The common vetch, botanical name Vicia sativa, is a summer annual weed that invades thin turf. Common vetch that takes over a lawn competes with grass for light, water and nutrients in the soil. The common vetch is often found on the side of the road and in waste areas.
Identification of common vetch is important in its control. The leaves of the common vetch are arranged in an alternating pattern along the stem says Virginia Tech. The leaves divide themselves into eight to 16 leaflets. The leaflets appear with or without hairs. The hairs are generally between 3/4 to 1 1/2 inches long. The stems are vine-like and grow along the ground.
Flowers and fruit
Further identifying qualities are apparent later in the growing season. Flowers look similar to those of the sweet pea and appear in pairs on short flower stalks. The flower petals are generally purple, but do appear in rose and white. A flat pod or legume appears towards the end of the growing season that is 1 1/2 inches to 3 inches long.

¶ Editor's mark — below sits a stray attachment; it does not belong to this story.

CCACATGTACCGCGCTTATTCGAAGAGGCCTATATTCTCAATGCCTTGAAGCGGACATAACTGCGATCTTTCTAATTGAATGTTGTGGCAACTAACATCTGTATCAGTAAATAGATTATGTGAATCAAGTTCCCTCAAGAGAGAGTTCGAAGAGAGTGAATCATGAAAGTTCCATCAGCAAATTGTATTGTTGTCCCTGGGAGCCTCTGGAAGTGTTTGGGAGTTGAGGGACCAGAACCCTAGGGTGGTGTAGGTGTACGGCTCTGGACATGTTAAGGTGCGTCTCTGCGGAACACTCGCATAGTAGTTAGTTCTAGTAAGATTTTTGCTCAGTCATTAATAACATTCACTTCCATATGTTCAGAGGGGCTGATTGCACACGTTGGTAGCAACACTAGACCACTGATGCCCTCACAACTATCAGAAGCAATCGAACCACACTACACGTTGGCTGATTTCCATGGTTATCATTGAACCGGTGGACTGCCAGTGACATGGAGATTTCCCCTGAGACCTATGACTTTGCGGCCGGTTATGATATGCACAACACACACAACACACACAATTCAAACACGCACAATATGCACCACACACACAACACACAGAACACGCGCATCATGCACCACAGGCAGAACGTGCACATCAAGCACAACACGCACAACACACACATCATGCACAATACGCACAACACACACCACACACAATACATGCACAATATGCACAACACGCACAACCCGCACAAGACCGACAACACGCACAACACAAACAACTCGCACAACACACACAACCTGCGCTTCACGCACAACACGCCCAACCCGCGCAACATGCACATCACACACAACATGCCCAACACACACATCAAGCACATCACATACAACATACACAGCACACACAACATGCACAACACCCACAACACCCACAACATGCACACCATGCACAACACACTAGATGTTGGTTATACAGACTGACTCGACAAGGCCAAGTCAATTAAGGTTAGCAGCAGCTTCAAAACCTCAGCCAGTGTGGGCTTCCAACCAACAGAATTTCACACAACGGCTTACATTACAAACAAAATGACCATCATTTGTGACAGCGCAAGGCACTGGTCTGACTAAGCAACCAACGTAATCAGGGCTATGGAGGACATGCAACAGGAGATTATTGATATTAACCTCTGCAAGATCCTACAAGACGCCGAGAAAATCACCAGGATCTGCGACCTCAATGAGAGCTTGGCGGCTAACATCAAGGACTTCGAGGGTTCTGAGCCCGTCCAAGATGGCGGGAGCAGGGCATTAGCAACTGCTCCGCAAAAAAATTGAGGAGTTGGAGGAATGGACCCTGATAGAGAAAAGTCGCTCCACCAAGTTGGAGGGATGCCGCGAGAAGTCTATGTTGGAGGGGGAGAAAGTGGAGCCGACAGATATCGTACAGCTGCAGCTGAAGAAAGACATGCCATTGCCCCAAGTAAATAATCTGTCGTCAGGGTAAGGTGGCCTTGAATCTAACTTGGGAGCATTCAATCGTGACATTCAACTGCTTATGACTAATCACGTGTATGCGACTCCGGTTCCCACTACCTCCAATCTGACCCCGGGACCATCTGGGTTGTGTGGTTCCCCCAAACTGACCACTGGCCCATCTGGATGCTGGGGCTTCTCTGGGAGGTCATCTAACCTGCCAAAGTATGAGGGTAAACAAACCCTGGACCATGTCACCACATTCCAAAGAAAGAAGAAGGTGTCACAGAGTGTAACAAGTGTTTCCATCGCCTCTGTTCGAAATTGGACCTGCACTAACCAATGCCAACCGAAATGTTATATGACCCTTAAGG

Control common vetch by growing a thick, healthy turf. Fertilize your lawn at the proper times of the year with the correct quantity of nitrogen. It is common practice to add one pound of nitrogen per 1,000 square feet of lawn in the spring and the fall. Mow regularly, only removing a third of the leaf blade at a time to encourage dense growth.
Control common vetch with a post-emergent two-, three-, and four-way broadleaf herbicide. Herbicides containing triclopyr and clopyralid, as well as fluroxypyr products are efficient herbicide controls.
Post-emergent herbicides are often contact in nature, meaning they must touch as much of the plant as possible to kill it. Spray directly onto the common vetch, taking care not to spray too much into your grass. Mix and apply the herbicide according to the label instructions to prevent injury or misapplication.